The local patrolman’s union is appealing the termination of a Toledo police officer fired after his ex-wife filed complaints.
Jamie Brown, 39, of Toledo was with the department for two years when he was fired April 26. He was one of 30 officers to graduate from the Toledo Police Academy on April 12, 2011.
An internal affairs investigation determined that Mr. Brown misused a law enforcement database, initiated a traffic stop for personal reasons, did not record the traffic stop, behaved inappropriately, left his assigned duty station, and lied.
The Toledo Police Patrolman’s Association is appealing, union President Dan Wagner said.
“They have terminated three officers under my presidency and each was brought back under appeal,” Mr. Wagner said. “I feel Jamie is the fourth case that’s going to be brought back.”
Mr. Wagner said the administration did not sufficiently prove its case against Mr. Brown and that the “discipline was too severe for what they were able to prove.”
The timeline for arbitration was not clear, but Mr. Wagner said it could be four to six months before they know if Mr. Brown could have his job back.
A probe of the officer’s conduct was launched in late November or early December, just after he reportedly used an electronic database, available to law enforcement agencies, to run a license plate of a vehicle parked outside of his ex-wife’s home, police Sgt. Joe Heffernan said.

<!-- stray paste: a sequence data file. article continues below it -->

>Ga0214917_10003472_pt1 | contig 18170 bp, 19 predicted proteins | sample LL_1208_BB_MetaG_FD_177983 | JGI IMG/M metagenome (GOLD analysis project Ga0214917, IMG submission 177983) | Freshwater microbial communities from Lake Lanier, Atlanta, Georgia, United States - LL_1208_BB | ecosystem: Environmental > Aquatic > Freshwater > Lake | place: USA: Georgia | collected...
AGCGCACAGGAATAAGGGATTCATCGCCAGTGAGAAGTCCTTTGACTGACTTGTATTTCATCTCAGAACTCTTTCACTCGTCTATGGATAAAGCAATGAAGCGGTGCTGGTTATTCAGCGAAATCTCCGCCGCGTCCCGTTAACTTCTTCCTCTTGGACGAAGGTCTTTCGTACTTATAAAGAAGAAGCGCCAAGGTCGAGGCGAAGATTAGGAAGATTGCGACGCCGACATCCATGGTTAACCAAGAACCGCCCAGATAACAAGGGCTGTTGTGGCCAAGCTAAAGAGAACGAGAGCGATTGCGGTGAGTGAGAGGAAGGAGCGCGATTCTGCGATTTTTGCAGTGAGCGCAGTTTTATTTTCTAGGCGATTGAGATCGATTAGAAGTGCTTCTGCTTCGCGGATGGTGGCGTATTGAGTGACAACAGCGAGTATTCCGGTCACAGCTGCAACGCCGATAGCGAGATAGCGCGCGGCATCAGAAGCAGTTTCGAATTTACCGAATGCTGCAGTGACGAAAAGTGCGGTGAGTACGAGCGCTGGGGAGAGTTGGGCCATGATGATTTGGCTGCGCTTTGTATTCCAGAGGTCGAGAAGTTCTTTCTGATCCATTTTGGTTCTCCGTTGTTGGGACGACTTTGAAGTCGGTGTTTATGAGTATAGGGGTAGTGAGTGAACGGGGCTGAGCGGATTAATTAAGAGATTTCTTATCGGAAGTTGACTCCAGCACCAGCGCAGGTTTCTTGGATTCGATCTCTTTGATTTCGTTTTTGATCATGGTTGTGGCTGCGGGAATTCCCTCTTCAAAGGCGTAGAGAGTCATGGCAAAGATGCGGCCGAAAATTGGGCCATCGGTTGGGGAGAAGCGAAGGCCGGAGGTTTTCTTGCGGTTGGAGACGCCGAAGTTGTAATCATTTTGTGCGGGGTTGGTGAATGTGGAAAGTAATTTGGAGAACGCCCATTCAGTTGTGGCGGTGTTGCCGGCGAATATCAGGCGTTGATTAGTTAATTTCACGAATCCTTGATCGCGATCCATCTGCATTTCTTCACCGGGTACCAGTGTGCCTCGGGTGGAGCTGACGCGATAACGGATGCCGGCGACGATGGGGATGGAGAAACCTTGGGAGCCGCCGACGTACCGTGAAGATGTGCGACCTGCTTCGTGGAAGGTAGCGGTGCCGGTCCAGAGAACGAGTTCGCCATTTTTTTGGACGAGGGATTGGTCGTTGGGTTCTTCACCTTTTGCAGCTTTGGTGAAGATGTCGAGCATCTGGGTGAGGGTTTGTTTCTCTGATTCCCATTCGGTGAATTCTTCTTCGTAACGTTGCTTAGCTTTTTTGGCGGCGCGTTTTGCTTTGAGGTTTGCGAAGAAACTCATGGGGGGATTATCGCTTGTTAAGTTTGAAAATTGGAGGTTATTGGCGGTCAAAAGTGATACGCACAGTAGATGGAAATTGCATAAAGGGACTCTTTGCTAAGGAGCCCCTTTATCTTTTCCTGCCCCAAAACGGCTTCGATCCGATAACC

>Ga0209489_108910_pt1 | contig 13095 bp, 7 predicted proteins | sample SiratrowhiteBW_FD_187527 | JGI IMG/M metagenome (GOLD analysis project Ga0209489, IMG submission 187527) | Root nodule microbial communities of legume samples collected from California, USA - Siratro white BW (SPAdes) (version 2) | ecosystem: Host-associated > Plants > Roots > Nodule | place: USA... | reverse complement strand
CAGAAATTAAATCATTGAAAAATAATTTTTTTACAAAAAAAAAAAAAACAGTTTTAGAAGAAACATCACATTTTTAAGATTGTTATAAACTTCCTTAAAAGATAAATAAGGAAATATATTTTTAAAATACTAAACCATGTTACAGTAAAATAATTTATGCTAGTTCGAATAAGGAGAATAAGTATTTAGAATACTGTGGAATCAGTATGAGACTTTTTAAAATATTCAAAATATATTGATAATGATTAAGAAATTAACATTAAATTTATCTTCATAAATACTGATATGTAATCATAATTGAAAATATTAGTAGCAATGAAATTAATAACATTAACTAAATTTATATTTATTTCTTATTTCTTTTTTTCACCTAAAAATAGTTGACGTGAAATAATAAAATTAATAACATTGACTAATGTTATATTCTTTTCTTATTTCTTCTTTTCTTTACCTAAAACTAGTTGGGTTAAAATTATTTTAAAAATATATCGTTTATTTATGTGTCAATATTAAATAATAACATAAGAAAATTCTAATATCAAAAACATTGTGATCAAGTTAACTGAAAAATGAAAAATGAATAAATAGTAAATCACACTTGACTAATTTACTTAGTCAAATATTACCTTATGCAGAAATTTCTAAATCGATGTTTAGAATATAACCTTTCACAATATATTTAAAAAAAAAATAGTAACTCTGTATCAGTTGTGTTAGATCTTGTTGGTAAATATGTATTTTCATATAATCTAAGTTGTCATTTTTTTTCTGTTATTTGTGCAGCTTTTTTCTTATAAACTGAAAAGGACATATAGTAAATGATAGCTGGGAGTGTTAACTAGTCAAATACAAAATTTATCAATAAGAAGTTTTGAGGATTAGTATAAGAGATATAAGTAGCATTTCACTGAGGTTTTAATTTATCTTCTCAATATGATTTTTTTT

The database is not to be used for personal reasons, only when there is probable criminal cause, Sergeant Heffernan said.
Not long after running the plate, Mr. Brown saw the vehicle during a work shift and stopped the driver. Although the driver was issued a citation for a license-plate light violation, investigators believe the stop was initiated for personal reasons, the sergeant said.
The traffic stop was not recorded, which earned the officer another internal charge.
On Dec. 11, Mr. Brown’s ex-wife, Misty Gilbert-Brown, of Curtice, was stopped in East Toledo and arrested for driving under the influence.
Per departmental policy, Ms. Gilbert-Brown was taken to the downtown Safety Building for a breath test.
Mr. Brown found out his ex-wife (the two divorced in 2010) was there, left his assigned beat and, without permission, went downtown and had “words” with her, Sergeant Heffernan said.
A total of six charges were brought against Mr. Brown: dishonesty, abuse of authority in dealing with the public, dissemination and transmission of [law enforcement database] information, violation of operations manual directive for the in-car video systems, conduct unbecoming an officer, and absence from duty station.
“We need to ensure we keep the best officers on the streets for the public,” Sergeant Heffernan said. “We take that very seriously here … and make sure the officers out there are truthful.”
During the internal affairs investigation, other officers were interviewed, but so far only Mr. Brown has been disciplined. The investigation is ongoing, the sergeant said.
Twice during the first six months of Mr. Brown’s time on the streets, a Blade reporter rode along with him and his field-training officer Amy Herrick. On his second day on the job, he said he wanted to be a police officer because, “I always thought it would be a good idea.”
As he finished his field-officer training, Mr. Brown said he was enjoying the job. “It’s actually more fun than ever before,” he said.